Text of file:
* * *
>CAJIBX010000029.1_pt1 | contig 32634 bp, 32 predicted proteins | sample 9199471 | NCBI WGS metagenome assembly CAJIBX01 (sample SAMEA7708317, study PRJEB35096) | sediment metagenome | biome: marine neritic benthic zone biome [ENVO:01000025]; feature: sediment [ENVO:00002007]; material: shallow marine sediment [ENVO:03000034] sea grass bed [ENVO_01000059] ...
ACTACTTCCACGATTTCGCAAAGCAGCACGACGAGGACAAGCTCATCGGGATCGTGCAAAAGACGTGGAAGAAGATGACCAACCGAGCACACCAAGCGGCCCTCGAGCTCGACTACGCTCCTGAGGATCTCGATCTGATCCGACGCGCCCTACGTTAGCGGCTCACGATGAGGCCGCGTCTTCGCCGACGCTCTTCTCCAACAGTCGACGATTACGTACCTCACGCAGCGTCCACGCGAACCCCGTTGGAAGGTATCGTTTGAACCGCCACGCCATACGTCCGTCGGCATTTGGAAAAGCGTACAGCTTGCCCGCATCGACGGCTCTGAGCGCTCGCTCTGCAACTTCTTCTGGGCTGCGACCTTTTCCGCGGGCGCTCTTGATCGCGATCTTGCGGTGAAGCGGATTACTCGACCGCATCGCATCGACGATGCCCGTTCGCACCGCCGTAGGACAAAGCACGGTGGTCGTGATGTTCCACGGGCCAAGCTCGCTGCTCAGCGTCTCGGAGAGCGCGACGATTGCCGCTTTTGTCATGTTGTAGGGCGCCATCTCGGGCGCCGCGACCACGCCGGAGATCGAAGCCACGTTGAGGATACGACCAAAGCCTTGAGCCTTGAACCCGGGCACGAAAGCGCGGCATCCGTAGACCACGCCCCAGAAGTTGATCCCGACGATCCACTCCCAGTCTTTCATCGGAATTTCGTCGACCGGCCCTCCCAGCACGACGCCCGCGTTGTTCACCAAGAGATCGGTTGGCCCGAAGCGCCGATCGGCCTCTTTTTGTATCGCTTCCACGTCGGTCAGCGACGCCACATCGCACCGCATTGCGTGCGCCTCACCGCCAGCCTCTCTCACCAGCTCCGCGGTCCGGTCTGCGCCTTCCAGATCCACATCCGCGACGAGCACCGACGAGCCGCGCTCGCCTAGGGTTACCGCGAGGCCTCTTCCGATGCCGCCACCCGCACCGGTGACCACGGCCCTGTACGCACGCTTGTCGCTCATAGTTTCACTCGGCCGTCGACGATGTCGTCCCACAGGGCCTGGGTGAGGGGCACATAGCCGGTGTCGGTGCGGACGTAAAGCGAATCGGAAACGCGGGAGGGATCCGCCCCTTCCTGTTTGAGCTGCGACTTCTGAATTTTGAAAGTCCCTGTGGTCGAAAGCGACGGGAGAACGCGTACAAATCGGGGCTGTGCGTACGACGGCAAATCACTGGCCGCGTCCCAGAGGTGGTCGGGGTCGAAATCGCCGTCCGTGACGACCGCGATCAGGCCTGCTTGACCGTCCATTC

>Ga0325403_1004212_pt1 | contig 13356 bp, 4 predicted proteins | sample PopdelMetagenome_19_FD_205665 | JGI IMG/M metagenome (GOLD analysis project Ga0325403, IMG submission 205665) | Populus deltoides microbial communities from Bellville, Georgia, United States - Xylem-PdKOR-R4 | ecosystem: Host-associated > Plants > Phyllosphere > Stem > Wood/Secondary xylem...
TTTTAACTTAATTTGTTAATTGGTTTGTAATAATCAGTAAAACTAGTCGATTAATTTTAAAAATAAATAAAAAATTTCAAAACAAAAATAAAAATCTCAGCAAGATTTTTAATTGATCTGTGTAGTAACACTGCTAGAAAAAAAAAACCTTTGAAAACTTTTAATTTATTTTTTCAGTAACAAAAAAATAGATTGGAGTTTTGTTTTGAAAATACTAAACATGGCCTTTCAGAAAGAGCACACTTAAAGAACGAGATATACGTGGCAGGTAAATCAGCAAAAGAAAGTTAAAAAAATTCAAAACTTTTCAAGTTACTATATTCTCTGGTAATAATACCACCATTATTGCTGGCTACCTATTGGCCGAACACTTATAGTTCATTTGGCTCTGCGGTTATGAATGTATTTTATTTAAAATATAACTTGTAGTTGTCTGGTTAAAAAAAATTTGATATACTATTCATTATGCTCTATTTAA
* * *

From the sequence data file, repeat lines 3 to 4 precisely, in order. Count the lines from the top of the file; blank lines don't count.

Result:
>Ga0325403_1004212_pt1 | contig 13356 bp, 4 predicted proteins | sample PopdelMetagenome_19_FD_205665 | JGI IMG/M metagenome (GOLD analysis project Ga0325403, IMG submission 205665) | Populus deltoides microbial communities from Bellville, Georgia, United States - Xylem-PdKOR-R4 | ecosystem: Host-associated > Plants > Phyllosphere > Stem > Wood/Secondary xylem...
TTTTAACTTAATTTGTTAATTGGTTTGTAATAATCAGTAAAACTAGTCGATTAATTTTAAAAATAAATAAAAAATTTCAAAACAAAAATAAAAATCTCAGCAAGATTTTTAATTGATCTGTGTAGTAACACTGCTAGAAAAAAAAAACCTTTGAAAACTTTTAATTTATTTTTTCAGTAACAAAAAAATAGATTGGAGTTTTGTTTTGAAAATACTAAACATGGCCTTTCAGAAAGAGCACACTTAAAGAACGAGATATACGTGGCAGGTAAATCAGCAAAAGAAAGTTAAAAAAATTCAAAACTTTTCAAGTTACTATATTCTCTGGTAATAATACCACCATTATTGCTGGCTACCTATTGGCCGAACACTTATAGTTCATTTGGCTCTGCGGTTATGAATGTATTTTATTTAAAATATAACTTGTAGTTGTCTGGTTAAAAAAAATTTGATATACTATTCATTATGCTCTATTTAA